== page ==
A Beijing Twitterer @Stariver has been detained since November 7th, 2012, at the eve of the 18th National Chinese Communist Party Congress. According to his friends who visited his family on November 17, the excuse provided by the police officers was that @stairver was “involved in spreading false and terrible...

Portugal: Activist blog silenced by Google

  17 November 2012

On the day of Portugal's general strike, Google's Blogger took down an activist blog maintained by one of Portugal's largest organizations advocating for "precarious" workers. The group suspects the move was motivated by allegations of defamation by a Portuguese company, accused of abuses by a commenter.

MENA Netizen Report: Porn Edition

  14 November 2012

Most of this month’s report was researched, edited, and written by Rayna St, Nermeen Edrees, and Hisham Almiraat. After a YouTube trailer named “The Innocence of Muslims” sparked a widespread wave of protests in the region earlier this year, various actions by MENA governments were undertaken to strictly regulate online...

Anonymous Twitter Account Leads Major Protests in Kuwait

  10 November 2012

Tens of thousands showed up in the areas of Mishref and Sabah Al-Salem protesting the Kuwaiti Amir's amendment of the voting law which allows a citizen to vote for one candidate instead of four. What is interesting though is that an anonymous Twitter account is the one deciding dates of marches and meeting points. Mona Kareem shares Twitter reactions to the march, in addition to photographs and videos.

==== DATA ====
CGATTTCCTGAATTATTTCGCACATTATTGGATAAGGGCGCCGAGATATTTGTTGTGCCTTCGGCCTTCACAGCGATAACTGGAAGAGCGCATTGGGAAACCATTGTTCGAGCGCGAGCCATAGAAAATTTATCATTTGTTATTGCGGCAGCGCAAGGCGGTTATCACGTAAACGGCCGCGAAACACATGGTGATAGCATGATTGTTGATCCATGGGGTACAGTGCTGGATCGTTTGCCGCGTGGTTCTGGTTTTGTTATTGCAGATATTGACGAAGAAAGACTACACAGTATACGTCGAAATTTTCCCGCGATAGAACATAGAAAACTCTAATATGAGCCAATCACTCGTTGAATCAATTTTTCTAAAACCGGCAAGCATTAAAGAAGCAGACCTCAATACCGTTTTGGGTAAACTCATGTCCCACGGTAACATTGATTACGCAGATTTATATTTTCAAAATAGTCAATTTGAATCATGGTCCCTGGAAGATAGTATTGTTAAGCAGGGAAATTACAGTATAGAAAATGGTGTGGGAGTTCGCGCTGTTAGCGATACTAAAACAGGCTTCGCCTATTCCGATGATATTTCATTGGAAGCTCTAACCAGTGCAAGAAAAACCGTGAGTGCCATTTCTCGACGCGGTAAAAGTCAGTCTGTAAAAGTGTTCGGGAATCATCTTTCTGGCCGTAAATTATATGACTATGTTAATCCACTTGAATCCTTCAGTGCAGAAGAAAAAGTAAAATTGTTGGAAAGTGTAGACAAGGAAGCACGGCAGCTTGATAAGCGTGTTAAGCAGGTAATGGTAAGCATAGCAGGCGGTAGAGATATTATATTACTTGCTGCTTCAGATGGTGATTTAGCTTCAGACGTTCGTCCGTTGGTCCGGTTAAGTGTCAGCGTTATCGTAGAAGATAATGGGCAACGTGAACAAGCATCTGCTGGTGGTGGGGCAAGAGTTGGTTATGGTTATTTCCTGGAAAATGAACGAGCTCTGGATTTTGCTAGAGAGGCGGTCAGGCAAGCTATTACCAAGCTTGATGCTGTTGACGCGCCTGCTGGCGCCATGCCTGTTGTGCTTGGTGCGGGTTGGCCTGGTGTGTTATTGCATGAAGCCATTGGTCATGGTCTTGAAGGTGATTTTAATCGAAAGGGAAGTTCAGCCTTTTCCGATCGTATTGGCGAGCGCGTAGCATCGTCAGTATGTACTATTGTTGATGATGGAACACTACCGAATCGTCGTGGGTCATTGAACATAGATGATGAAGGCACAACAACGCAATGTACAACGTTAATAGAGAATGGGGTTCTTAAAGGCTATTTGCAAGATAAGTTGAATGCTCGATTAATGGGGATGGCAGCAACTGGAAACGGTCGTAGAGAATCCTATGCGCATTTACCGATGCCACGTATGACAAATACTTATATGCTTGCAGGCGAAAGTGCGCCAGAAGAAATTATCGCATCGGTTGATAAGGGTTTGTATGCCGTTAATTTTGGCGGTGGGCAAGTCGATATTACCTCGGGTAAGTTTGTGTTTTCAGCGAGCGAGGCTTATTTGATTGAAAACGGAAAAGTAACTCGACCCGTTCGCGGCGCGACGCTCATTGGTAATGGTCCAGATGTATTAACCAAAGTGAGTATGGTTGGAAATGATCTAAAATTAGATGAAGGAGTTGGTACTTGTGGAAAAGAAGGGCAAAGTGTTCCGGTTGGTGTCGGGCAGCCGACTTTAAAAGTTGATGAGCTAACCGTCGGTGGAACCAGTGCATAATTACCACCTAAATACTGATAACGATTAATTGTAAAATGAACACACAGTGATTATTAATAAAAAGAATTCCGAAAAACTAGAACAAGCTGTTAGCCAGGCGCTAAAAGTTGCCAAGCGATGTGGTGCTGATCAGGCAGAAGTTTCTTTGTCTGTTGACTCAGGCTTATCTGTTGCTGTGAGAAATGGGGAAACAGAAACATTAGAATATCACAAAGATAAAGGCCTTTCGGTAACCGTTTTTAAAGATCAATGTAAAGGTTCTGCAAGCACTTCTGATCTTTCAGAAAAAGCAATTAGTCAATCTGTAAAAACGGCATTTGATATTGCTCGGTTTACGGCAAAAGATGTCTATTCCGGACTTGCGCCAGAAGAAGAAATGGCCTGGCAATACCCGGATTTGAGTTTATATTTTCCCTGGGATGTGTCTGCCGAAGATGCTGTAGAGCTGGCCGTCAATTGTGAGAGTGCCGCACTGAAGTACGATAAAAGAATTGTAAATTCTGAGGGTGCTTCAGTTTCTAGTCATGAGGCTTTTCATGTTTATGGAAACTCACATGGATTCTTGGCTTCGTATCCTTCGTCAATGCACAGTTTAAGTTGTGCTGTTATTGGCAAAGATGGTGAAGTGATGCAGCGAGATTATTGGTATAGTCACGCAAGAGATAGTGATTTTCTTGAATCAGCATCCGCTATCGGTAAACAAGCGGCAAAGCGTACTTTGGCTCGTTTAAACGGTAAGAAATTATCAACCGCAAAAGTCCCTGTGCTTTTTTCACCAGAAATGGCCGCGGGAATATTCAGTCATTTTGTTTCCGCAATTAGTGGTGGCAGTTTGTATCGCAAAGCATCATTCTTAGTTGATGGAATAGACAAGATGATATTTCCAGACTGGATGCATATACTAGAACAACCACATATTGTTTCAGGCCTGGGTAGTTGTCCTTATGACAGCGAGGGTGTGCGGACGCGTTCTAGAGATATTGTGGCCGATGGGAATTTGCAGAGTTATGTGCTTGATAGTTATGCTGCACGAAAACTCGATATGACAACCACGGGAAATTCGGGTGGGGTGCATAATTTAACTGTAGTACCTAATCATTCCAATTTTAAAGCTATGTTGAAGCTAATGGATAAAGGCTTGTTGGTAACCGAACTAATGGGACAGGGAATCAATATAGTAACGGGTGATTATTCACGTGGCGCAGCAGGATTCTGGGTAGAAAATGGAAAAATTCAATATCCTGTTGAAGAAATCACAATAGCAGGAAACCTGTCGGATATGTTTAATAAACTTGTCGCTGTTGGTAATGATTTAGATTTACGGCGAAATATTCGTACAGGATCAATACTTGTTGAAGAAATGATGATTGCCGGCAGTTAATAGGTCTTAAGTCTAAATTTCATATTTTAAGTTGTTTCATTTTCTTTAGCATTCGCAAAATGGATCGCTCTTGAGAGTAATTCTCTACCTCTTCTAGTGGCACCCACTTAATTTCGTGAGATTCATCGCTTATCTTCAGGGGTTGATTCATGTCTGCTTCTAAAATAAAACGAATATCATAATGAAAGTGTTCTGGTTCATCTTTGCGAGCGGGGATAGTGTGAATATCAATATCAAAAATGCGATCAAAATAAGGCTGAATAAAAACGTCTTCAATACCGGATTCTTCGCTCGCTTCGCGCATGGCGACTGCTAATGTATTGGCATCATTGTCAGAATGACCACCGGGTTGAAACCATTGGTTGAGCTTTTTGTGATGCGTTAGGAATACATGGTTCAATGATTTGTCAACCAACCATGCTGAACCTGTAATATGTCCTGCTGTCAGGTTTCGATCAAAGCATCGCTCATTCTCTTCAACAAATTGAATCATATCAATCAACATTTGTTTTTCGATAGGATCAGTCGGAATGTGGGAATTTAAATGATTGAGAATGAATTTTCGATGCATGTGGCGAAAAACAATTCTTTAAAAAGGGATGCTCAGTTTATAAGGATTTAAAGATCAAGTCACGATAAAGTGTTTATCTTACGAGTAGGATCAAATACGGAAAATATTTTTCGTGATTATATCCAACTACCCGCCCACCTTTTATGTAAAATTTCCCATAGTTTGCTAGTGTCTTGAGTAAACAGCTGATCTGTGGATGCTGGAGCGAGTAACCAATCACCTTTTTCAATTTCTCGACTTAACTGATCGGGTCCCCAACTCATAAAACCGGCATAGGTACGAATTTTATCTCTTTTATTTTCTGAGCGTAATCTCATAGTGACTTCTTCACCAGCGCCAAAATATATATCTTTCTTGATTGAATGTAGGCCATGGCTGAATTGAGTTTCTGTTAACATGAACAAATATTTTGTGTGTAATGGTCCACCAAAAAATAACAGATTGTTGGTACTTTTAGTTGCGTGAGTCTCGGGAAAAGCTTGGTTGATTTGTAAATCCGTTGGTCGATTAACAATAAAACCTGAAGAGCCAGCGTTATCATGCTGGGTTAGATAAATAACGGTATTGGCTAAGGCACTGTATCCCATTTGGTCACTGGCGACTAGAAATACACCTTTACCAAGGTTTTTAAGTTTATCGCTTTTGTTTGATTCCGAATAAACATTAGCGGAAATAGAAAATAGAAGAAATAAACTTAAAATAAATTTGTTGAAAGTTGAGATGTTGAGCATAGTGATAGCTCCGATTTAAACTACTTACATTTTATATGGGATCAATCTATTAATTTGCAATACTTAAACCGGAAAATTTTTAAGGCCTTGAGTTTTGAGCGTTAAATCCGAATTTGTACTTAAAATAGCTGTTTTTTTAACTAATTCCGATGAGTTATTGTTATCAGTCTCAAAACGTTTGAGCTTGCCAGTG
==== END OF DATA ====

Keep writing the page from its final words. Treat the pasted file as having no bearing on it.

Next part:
Azerbaijan: “A Country that Portrays Social-Networkers as Mentally Ill”

  7 November 2012

While all eyes were on the presidential election in the United States, a major international conference started on Tuesday in Baku, the capital of the former Soviet Republic of Azerbaijan. The 7th United Nations Internet Governance Forum (IGF) claims to bring “all stakeholders” as equal partners to discuss major issues relating not only to the future of the Internet but also to matters of policing, management, and of course, freedom of expression online.

Chile: Why do we Need Exceptions to Copyright?

  7 November 2012

We have already explained how copyright can clash with freedom of expression. But are there legal alternatives in a copyright system that is increasingly restrictive? If all works are always an interpretation of other works, can we have access to them without necessarily becoming “delinquents”? The good news is that yes, we can, although there are limitations. We have released a new video in the #NoTemasaInternet (Don’t fear the Internet) campaign and will soon upload more material about this issue.

Protecting the Open Web: Net Activists Unite

  7 November 2012

Netizens around the world are coordinating advocacy on the upcoming conference of the International Telecommunication Union, where member states will decide whether or not the ITU should cover Internet-policy matters—leaked treaty documents include proposals for global regulations that could place limitations on online privacy, free expression, access to information and ICT use around the world. Find out how you can get involved in the effort.